Morgan Stanley Working to Stem Broker Revolt

Morgan Stanley's wealth management chief, Greg Fleming, has just concluded a seven-city tour of the firm’s brokerage offices in an attempt to stem a broker revolt over the company’s new technology system that contains so many glitches that brokers often cannot sign-up new clients, the FOX Business Network has learned.

The meet-and-greet between Fleming and brokers at the firm’s biggest offices produced mixed results, according to people with direct knowledge of the matter. Brokers have not left the firm in significant numbers amid the technology glitches, but anger remains high at the firm, with many still threatening to leave if the problems with the new system aren't fixed soon, these people added.

Morgan Stanley’s new technology system for its brokerage sales force — the largest on Wall Street — was sold by senior management, including chief executive James Gorman, as a way to equip the firm’s brokers with the modern technology needed to transact business in an environment where clients demand services above and beyond the simple tasks of buying and selling stocks.

Yet far from allowing brokers to engage in complex derivative bets, and foreign exchange transactions, the system has repeatedly broken down since it was implemented earlier in the year; brokers have complained that the system is unable to complete simple tasks as well as the firm’s old system.

The situation has reached an acute stage in recent weeks, as high-level brokerage teams have threatened to leave the firm if the system isn’t fixed, people with knowledge of the matter say. “The problem is that this thing just doesn’t work,” one brokerage executive told the FOX Business Network.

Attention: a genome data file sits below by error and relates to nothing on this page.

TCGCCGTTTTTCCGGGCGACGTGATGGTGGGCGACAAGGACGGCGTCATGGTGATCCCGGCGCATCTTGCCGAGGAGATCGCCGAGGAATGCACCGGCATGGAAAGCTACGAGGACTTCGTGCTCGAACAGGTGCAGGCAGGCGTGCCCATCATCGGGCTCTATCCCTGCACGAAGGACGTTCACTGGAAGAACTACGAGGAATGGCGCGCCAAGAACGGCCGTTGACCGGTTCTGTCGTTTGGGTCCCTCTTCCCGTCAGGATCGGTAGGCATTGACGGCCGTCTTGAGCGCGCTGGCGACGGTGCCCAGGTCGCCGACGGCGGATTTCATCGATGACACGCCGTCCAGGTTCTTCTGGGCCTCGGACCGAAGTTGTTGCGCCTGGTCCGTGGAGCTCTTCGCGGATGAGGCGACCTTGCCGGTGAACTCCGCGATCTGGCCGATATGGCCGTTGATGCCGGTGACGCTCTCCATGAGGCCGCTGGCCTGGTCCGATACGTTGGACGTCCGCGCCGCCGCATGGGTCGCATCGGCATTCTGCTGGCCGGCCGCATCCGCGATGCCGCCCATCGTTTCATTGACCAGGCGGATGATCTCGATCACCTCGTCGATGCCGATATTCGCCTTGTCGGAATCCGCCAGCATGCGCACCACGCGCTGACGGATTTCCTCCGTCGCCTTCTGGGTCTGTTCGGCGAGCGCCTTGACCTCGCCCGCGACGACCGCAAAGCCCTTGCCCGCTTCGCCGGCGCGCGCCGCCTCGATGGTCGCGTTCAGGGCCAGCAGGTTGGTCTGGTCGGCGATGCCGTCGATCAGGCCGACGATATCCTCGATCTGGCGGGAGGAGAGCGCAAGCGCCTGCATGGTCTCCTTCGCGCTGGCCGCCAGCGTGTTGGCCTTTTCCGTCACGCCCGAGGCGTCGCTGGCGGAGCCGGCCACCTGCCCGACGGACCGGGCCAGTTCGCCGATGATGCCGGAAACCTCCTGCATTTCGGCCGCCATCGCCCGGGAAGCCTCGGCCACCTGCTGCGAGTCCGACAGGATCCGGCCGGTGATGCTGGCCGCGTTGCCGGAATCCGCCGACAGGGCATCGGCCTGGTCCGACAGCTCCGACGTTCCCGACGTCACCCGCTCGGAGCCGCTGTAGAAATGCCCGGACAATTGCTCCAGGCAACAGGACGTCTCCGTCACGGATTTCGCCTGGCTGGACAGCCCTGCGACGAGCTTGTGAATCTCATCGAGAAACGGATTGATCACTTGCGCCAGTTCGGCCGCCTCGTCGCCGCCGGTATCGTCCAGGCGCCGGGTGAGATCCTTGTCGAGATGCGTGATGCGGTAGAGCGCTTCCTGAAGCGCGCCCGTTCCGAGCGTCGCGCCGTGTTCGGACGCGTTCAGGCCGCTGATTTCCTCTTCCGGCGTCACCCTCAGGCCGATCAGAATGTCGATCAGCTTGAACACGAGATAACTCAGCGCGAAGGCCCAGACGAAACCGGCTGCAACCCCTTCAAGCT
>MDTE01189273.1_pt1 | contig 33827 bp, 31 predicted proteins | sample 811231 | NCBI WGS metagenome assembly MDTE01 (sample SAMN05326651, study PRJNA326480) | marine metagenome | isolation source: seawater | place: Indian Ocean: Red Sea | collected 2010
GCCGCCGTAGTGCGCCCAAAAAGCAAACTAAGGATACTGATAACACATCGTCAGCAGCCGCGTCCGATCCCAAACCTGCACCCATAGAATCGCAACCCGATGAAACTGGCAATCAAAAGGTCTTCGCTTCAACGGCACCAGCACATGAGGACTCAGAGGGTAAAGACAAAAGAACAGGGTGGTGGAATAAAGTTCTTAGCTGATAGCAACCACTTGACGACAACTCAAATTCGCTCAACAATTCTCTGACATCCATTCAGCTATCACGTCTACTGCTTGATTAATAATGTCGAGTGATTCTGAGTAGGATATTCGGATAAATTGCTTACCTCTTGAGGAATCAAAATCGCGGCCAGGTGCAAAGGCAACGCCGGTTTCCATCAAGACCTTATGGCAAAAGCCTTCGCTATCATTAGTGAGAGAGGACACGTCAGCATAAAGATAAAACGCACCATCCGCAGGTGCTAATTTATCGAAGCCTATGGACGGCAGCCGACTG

That prompted Fleming to make a personal appeal to top brokers to give the firm more time to fix the system; in recent weeks he visited large offices in Atlanta, Dallas, San Francisco, Los Angeles, Boston, Miami and New York.

In a statement, Morgan Stanley told FBN: “As he visits offices around the country, Greg Fleming has this message: ‘We're going to fix issues with the new technology and operations platform and make it easier for you to do business.’ Some improvements will be made quickly but some will take longer. This message is being well-received, and we've seen no spike in attrition of Financial Advisors and no threats of mass defections.”

Morgan Stanley under Gorman has made a big bet on its wealth management business, with just mediocre results, at least so far. Gorman considers the firm’s 17,000 brokers central in remaking the firm from one that took big risks in the securities markets into one that emphasizes providing advice to upscale investors, and corporations through its investment banking division.

But the brokerage business has repeatedly underperformed stated goals and many analysts are now doubting the strategy.

That said, people inside Morgan Stanley say Gorman plans to stay the course, and despite the technology snafus, broker retention remains high. According to one Morgan Stanley (NYSE:MS) executive, “some FAs may be upset by the new tech platform, but where are they going to go?  Bank-emasculated Merrill? Scandal-ridden UBS? Down-market Wells Fargo?  Independent, where they have to order their own paper clips from Staples?  Most will not opt to jump from the frying plan into the fire.”